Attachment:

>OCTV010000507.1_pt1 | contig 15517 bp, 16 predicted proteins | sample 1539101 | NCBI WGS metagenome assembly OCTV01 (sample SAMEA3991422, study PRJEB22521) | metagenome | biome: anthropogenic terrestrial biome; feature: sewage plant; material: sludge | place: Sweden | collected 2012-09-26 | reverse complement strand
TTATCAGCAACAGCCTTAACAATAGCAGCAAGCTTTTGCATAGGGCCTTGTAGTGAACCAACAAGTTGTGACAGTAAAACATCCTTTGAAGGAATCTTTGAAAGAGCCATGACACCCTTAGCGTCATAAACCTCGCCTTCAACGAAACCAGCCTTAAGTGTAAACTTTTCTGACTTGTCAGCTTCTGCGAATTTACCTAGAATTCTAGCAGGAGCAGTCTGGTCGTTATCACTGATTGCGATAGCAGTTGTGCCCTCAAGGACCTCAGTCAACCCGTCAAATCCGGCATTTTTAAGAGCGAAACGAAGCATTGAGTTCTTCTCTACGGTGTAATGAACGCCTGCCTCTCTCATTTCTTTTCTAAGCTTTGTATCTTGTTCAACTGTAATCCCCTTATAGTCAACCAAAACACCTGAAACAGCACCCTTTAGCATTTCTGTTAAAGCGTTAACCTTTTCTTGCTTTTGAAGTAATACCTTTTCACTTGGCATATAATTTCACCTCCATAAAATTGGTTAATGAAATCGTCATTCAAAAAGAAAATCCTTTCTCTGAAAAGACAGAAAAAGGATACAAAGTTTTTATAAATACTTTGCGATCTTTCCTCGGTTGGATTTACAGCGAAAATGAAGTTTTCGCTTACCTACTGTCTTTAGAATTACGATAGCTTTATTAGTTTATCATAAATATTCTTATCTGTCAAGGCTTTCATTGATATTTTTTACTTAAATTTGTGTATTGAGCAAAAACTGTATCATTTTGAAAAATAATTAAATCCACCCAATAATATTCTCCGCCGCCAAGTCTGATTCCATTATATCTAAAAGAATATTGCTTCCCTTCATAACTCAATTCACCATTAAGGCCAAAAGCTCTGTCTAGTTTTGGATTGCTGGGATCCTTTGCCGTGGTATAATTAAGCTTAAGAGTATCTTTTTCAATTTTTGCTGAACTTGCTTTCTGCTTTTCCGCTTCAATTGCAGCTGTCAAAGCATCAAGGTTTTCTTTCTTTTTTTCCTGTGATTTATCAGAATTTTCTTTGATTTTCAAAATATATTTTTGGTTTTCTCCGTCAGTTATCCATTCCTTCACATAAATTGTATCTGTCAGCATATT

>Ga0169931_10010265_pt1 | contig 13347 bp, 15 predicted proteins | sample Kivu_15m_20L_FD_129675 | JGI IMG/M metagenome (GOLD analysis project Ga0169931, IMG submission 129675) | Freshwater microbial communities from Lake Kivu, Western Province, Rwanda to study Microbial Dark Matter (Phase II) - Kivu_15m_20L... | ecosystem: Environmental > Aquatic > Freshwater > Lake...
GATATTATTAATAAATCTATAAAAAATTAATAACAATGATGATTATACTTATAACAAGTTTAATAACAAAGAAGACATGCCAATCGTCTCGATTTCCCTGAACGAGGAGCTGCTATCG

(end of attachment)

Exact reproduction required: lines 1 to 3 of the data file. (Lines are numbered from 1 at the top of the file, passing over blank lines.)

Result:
>OCTV010000507.1_pt1 | contig 15517 bp, 16 predicted proteins | sample 1539101 | NCBI WGS metagenome assembly OCTV01 (sample SAMEA3991422, study PRJEB22521) | metagenome | biome: anthropogenic terrestrial biome; feature: sewage plant; material: sludge | place: Sweden | collected 2012-09-26 | reverse complement strand
TTATCAGCAACAGCCTTAACAATAGCAGCAAGCTTTTGCATAGGGCCTTGTAGTGAACCAACAAGTTGTGACAGTAAAACATCCTTTGAAGGAATCTTTGAAAGAGCCATGACACCCTTAGCGTCATAAACCTCGCCTTCAACGAAACCAGCCTTAAGTGTAAACTTTTCTGACTTGTCAGCTTCTGCGAATTTACCTAGAATTCTAGCAGGAGCAGTCTGGTCGTTATCACTGATTGCGATAGCAGTTGTGCCCTCAAGGACCTCAGTCAACCCGTCAAATCCGGCATTTTTAAGAGCGAAACGAAGCATTGAGTTCTTCTCTACGGTGTAATGAACGCCTGCCTCTCTCATTTCTTTTCTAAGCTTTGTATCTTGTTCAACTGTAATCCCCTTATAGTCAACCAAAACACCTGAAACAGCACCCTTTAGCATTTCTGTTAAAGCGTTAACCTTTTCTTGCTTTTGAAGTAATACCTTTTCACTTGGCATATAATTTCACCTCCATAAAATTGGTTAATGAAATCGTCATTCAAAAAGAAAATCCTTTCTCTGAAAAGACAGAAAAAGGATACAAAGTTTTTATAAATACTTTGCGATCTTTCCTCGGTTGGATTTACAGCGAAAATGAAGTTTTCGCTTACCTACTGTCTTTAGAATTACGATAGCTTTATTAGTTTATCATAAATATTCTTATCTGTCAAGGCTTTCATTGATATTTTTTACTTAAATTTGTGTATTGAGCAAAAACTGTATCATTTTGAAAAATAATTAAATCCACCCAATAATATTCTCCGCCGCCAAGTCTGATTCCATTATATCTAAAAGAATATTGCTTCCCTTCATAACTCAATTCACCATTAAGGCCAAAAGCTCTGTCTAGTTTTGGATTGCTGGGATCCTTTGCCGTGGTATAATTAAGCTTAAGAGTATCTTTTTCAATTTTTGCTGAACTTGCTTTCTGCTTTTCCGCTTCAATTGCAGCTGTCAAAGCATCAAGGTTTTCTTTCTTTTTTTCCTGTGATTTATCAGAATTTTCTTTGATTTTCAAAATATATTTTTGGTTTTCTCCGTCAGTTATCCATTCCTTCACATAAATTGTATCTGTCAGCATATT

>Ga0169931_10010265_pt1 | contig 13347 bp, 15 predicted proteins | sample Kivu_15m_20L_FD_129675 | JGI IMG/M metagenome (GOLD analysis project Ga0169931, IMG submission 129675) | Freshwater microbial communities from Lake Kivu, Western Province, Rwanda to study Microbial Dark Matter (Phase II) - Kivu_15m_20L... | ecosystem: Environmental > Aquatic > Freshwater > Lake...